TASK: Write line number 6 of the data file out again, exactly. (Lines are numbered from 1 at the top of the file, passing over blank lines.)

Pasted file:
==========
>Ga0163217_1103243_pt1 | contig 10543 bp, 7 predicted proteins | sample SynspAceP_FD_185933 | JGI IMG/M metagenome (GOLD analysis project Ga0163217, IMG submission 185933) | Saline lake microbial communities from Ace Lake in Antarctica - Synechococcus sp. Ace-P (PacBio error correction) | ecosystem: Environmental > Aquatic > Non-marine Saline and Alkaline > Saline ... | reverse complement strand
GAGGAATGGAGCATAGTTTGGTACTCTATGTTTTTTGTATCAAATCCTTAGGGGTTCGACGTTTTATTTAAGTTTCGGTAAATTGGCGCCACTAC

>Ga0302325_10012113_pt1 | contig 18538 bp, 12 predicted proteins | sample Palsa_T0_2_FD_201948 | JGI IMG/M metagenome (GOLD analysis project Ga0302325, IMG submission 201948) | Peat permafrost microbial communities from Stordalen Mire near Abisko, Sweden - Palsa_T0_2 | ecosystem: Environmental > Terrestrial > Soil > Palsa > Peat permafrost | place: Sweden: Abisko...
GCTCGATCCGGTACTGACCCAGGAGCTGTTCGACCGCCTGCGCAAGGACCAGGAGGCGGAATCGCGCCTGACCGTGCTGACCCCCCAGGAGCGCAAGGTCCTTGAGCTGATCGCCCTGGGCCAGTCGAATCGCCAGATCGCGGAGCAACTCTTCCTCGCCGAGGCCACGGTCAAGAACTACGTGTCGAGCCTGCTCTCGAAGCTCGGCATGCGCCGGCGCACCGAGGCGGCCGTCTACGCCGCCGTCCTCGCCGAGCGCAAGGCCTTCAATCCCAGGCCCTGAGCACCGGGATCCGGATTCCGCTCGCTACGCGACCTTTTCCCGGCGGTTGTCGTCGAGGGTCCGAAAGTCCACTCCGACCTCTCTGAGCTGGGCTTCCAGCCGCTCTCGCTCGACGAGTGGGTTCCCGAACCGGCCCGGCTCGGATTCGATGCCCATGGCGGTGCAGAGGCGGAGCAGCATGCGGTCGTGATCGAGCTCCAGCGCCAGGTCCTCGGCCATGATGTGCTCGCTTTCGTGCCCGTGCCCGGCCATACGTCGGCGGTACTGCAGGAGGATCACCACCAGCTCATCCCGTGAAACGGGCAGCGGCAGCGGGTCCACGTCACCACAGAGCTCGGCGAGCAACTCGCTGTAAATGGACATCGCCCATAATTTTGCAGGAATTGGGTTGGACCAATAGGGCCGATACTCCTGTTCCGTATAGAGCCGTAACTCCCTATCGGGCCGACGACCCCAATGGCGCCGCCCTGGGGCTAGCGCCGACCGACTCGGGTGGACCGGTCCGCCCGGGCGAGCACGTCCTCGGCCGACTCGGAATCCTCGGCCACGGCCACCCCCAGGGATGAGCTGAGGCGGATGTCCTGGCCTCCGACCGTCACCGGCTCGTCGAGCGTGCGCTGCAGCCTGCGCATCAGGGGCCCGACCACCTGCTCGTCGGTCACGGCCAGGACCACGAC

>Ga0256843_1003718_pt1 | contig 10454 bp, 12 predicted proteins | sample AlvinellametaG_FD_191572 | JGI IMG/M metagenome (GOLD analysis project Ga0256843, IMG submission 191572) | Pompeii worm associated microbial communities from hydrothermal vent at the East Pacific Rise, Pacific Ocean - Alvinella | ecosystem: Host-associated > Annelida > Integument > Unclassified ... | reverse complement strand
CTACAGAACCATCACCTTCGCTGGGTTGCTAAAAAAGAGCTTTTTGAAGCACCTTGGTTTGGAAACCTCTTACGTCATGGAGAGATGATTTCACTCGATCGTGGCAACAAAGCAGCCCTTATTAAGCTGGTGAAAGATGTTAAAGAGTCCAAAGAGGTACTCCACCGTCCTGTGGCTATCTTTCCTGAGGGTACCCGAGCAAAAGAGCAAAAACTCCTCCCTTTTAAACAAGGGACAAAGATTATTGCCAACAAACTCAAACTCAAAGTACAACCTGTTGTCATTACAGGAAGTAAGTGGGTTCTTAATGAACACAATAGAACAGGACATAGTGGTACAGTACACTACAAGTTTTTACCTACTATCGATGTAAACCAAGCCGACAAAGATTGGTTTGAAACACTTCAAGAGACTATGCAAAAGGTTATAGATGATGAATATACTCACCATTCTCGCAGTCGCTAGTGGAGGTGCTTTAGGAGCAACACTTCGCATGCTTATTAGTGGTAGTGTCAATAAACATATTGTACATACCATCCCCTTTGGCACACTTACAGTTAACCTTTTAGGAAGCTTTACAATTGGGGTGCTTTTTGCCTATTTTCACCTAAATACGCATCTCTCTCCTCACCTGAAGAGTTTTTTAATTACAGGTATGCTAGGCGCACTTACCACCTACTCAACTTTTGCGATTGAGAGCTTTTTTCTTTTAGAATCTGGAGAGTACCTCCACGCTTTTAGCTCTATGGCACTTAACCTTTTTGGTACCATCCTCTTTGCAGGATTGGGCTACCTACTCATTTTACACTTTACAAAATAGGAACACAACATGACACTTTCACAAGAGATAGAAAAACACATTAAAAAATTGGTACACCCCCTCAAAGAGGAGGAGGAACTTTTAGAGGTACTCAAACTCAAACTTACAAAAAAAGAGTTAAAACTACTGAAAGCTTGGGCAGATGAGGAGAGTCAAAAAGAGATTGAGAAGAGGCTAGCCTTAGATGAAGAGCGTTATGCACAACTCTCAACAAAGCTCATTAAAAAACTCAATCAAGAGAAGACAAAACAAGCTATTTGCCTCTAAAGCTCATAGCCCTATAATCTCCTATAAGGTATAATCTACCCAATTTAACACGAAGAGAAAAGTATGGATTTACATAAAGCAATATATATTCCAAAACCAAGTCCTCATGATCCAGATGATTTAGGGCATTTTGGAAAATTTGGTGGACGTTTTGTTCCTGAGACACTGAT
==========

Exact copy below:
CTACAGAACCATCACCTTCGCTGGGTTGCTAAAAAAGAGCTTTTTGAAGCACCTTGGTTTGGAAACCTCTTACGTCATGGAGAGATGATTTCACTCGATCGTGGCAACAAAGCAGCCCTTATTAAGCTGGTGAAAGATGTTAAAGAGTCCAAAGAGGTACTCCACCGTCCTGTGGCTATCTTTCCTGAGGGTACCCGAGCAAAAGAGCAAAAACTCCTCCCTTTTAAACAAGGGACAAAGATTATTGCCAACAAACTCAAACTCAAAGTACAACCTGTTGTCATTACAGGAAGTAAGTGGGTTCTTAATGAACACAATAGAACAGGACATAGTGGTACAGTACACTACAAGTTTTTACCTACTATCGATGTAAACCAAGCCGACAAAGATTGGTTTGAAACACTTCAAGAGACTATGCAAAAGGTTATAGATGATGAATATACTCACCATTCTCGCAGTCGCTAGTGGAGGTGCTTTAGGAGCAACACTTCGCATGCTTATTAGTGGTAGTGTCAATAAACATATTGTACATACCATCCCCTTTGGCACACTTACAGTTAACCTTTTAGGAAGCTTTACAATTGGGGTGCTTTTTGCCTATTTTCACCTAAATACGCATCTCTCTCCTCACCTGAAGAGTTTTTTAATTACAGGTATGCTAGGCGCACTTACCACCTACTCAACTTTTGCGATTGAGAGCTTTTTTCTTTTAGAATCTGGAGAGTACCTCCACGCTTTTAGCTCTATGGCACTTAACCTTTTTGGTACCATCCTCTTTGCAGGATTGGGCTACCTACTCATTTTACACTTTACAAAATAGGAACACAACATGACACTTTCACAAGAGATAGAAAAACACATTAAAAAATTGGTACACCCCCTCAAAGAGGAGGAGGAACTTTTAGAGGTACTCAAACTCAAACTTACAAAAAAAGAGTTAAAACTACTGAAAGCTTGGGCAGATGAGGAGAGTCAAAAAGAGATTGAGAAGAGGCTAGCCTTAGATGAAGAGCGTTATGCACAACTCTCAACAAAGCTCATTAAAAAACTCAATCAAGAGAAGACAAAACAAGCTATTTGCCTCTAAAGCTCATAGCCCTATAATCTCCTATAAGGTATAATCTACCCAATTTAACACGAAGAGAAAAGTATGGATTTACATAAAGCAATATATATTCCAAAACCAAGTCCTCATGATCCAGATGATTTAGGGCATTTTGGAAAATTTGGTGGACGTTTTGTTCCTGAGACACTGAT